Hot Air Ballooning for Beginners



Getting ready for an evening flight over the Cotswolds

Hot air balloons first appeared back in the late 1700's and have since made a reappearance in our skies in the late 60's with the introduction of new light weight materials and more purpose made hot air burners.
These burners and materials have been gradually upgraded to what we have got used to now, a state of the art piece of kit with long lasting envelope material,strong yet flexible baskets and powerful but quiet burners.
Learning to fly a modern hot air balloon is a relatively straightfoward process and involves practise flying with a qualified pilot on board interspersed at regular intervals with a flight with an instuctor who will ensure you are following the structured training programme of the BBAC British Balloon & Airship Club. When your instructor is satisfied that you are competent in all the excercises involved in the training programme then he will recommend that you take your examination flight.
Meanwhile you will have passed written exams in air law, meteorology, navigation, balloon systems and human performance.

Your examination flight if successful is followed by a short solo flight supervised from the ground or another balloon by your examiner or instructor. Having completed this you send off your cheque to the CAA Civil Aviation Authority and off you go as a qualified pilot.
Now you really start to learn how to fly, every decision is your own, there is no one to hold your hand and you have to sort out your own mistakes.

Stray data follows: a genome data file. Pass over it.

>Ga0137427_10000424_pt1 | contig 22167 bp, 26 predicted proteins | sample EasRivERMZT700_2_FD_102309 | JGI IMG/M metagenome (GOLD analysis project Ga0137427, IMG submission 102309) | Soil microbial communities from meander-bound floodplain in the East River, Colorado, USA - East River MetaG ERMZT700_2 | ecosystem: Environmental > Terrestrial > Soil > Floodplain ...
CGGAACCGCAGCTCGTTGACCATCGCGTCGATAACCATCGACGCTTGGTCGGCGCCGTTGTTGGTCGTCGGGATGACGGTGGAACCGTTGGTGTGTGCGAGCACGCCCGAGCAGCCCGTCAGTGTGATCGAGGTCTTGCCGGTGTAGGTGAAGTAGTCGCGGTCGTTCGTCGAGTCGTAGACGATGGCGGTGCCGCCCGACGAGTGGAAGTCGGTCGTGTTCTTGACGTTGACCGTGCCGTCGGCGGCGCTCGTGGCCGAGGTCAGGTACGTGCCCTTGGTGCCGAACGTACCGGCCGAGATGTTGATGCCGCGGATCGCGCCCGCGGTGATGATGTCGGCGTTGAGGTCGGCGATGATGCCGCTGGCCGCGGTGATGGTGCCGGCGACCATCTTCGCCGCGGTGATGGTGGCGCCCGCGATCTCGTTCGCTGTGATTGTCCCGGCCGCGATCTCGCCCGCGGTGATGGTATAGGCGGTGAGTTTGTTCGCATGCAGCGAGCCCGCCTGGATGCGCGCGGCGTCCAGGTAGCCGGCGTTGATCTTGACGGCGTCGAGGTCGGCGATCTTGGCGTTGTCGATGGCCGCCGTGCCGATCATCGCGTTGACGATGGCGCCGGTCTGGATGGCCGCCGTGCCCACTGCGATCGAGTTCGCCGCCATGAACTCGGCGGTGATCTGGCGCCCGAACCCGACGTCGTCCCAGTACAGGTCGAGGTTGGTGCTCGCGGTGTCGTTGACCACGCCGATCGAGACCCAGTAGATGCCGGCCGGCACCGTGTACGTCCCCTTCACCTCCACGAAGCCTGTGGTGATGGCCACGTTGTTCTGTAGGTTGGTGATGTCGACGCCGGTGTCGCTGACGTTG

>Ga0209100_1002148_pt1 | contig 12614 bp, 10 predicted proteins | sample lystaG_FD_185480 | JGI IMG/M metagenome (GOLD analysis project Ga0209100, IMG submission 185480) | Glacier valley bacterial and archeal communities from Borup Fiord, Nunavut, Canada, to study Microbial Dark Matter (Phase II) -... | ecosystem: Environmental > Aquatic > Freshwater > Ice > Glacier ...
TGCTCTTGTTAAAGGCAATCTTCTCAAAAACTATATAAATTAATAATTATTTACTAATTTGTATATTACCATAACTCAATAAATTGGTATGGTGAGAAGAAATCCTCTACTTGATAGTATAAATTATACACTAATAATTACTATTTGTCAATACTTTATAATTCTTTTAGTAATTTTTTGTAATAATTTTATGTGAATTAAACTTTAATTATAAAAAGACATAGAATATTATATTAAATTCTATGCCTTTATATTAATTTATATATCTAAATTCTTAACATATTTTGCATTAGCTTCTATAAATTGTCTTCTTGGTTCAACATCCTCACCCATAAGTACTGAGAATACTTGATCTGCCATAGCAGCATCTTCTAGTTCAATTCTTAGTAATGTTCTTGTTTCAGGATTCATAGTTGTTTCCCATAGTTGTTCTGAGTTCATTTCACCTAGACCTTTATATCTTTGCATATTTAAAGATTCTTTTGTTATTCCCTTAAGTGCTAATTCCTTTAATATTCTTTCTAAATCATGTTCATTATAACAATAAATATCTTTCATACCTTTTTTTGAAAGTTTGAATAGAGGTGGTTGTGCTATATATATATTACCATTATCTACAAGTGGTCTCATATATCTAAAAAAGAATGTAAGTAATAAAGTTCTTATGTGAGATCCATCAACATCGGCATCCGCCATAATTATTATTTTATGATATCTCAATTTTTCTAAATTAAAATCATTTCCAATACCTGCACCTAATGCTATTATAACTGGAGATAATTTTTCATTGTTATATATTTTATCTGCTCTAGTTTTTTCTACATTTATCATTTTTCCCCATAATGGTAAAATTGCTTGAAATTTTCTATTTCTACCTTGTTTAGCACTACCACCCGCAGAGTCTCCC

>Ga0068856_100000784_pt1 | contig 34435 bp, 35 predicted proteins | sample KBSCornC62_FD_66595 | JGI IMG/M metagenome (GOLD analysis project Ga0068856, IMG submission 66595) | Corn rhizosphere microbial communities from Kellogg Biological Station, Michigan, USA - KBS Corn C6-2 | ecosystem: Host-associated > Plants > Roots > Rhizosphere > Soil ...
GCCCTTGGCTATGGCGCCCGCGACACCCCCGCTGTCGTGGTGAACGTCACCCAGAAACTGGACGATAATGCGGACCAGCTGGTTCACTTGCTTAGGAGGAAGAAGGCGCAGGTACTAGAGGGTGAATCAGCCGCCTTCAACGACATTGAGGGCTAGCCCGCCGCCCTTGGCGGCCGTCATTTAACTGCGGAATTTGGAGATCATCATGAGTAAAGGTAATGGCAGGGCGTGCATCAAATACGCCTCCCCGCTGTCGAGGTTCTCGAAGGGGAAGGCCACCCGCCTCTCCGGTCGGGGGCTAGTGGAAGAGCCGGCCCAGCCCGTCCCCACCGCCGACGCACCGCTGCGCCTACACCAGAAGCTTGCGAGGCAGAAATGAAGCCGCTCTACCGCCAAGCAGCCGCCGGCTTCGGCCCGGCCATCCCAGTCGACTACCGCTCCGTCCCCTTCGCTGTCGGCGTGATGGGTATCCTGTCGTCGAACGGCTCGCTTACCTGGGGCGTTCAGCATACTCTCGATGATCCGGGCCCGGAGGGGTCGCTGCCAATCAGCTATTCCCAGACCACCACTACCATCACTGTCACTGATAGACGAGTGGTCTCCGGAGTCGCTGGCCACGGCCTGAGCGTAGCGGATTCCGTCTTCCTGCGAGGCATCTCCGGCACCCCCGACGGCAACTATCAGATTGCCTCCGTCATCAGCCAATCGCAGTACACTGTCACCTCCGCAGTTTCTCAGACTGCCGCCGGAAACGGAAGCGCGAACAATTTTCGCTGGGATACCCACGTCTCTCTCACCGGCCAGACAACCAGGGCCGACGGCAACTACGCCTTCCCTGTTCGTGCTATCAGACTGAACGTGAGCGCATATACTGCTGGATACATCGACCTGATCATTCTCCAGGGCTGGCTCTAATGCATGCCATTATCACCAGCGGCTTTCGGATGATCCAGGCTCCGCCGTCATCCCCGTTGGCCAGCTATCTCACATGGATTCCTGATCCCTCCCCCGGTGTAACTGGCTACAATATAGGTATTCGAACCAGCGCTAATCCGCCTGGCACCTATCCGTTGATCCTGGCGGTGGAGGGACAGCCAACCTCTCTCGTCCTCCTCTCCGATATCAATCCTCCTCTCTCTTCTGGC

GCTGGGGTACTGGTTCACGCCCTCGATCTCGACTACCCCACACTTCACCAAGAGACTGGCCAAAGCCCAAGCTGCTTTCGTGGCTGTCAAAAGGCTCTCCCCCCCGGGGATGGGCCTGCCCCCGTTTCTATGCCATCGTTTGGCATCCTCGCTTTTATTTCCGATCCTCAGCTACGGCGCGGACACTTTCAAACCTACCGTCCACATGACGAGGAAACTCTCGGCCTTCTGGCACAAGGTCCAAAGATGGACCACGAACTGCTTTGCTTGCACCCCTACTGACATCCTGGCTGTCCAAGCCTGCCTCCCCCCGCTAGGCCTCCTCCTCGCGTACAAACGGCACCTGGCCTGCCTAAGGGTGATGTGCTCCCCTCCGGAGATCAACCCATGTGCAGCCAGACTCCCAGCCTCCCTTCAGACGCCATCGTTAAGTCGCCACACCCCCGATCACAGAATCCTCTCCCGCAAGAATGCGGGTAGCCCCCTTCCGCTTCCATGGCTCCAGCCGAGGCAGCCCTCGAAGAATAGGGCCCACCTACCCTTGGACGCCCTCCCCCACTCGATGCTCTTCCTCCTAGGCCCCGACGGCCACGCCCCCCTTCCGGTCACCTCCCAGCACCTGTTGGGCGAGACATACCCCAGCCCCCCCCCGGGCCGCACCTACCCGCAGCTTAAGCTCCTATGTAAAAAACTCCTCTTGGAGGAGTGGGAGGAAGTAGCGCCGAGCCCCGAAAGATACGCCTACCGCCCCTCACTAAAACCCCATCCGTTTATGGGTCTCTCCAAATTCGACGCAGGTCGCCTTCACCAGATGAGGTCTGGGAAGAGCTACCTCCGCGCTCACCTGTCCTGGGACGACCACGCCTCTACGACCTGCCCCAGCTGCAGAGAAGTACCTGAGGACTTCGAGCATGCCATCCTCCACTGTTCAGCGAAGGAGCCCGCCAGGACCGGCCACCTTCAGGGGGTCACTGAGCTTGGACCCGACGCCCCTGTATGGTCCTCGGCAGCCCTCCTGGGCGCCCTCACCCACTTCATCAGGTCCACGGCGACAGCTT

So,how does a balloon fly. Simple, hot air rises being less dense than colder air. Trap that hot air in a bag of nylon and if you get it hot enough it will lift that bag of nylon. Get it even hotter and it may even lift the bag of nylon and a wicker basket with fuel tanks, pilot and passenger underneath.
There comes a point when the nylon will get too hot and will melt. At this point you are obviously attempting to lift too much weight.

So what happens when we want to lift more weight, if you cant get the air any hotter then you need to be able to heat more air so the answer is a bigger bag of nylon.
With this in mind you can lift theoretically any amount of weight given a big enough balloon. At balloon meetings all around the country you will see balloons of all sizes, typically in normal conditions a balloon of 21,000 cubic foot will carry 1 person, 77,000 cu ft will carry 3 persons, 120,000 cu ft will carry 6 persons all the way up to 20 persons carried under a 400,000 cu ft balloon. This is the largest balloon currently operating in the UK.
At Head in the Clouds Balloon flights we fly a 6 person balloon as we feel this is a nice personal friendly group without the bus ride feel you get in larger balloons.

Now when should a balloon fly, that will depend on the experience of the pilot and the conditions he is comfortable with. Beginners obviously have to be very careful of flying in conditions they have no practical experience of. So the first limiting factor is the windspeed at ground level. This should ideally be in the range 0-7mph. Above this and the inflation can get rather tricky with the balloon wallowing around from side to side, the landing also will be problematical in higher windspeeds. In low speeds the balloon basket will touch the ground, maybe bounce a few times and then stop upright. In speeds of over 10mph the basket will tip on to its side and drag along until it is emptied of hot air. This is done by pulling on a red line which opens a deflation panel in the top of the balloon. In higher windspeeds you need a much larger space to land the balloon as it is going to drag along the ground for some distance and you would also want to miss any upwind obstacles such as trees by a greater amount as any turbulence associated with high winds may pull you down into them.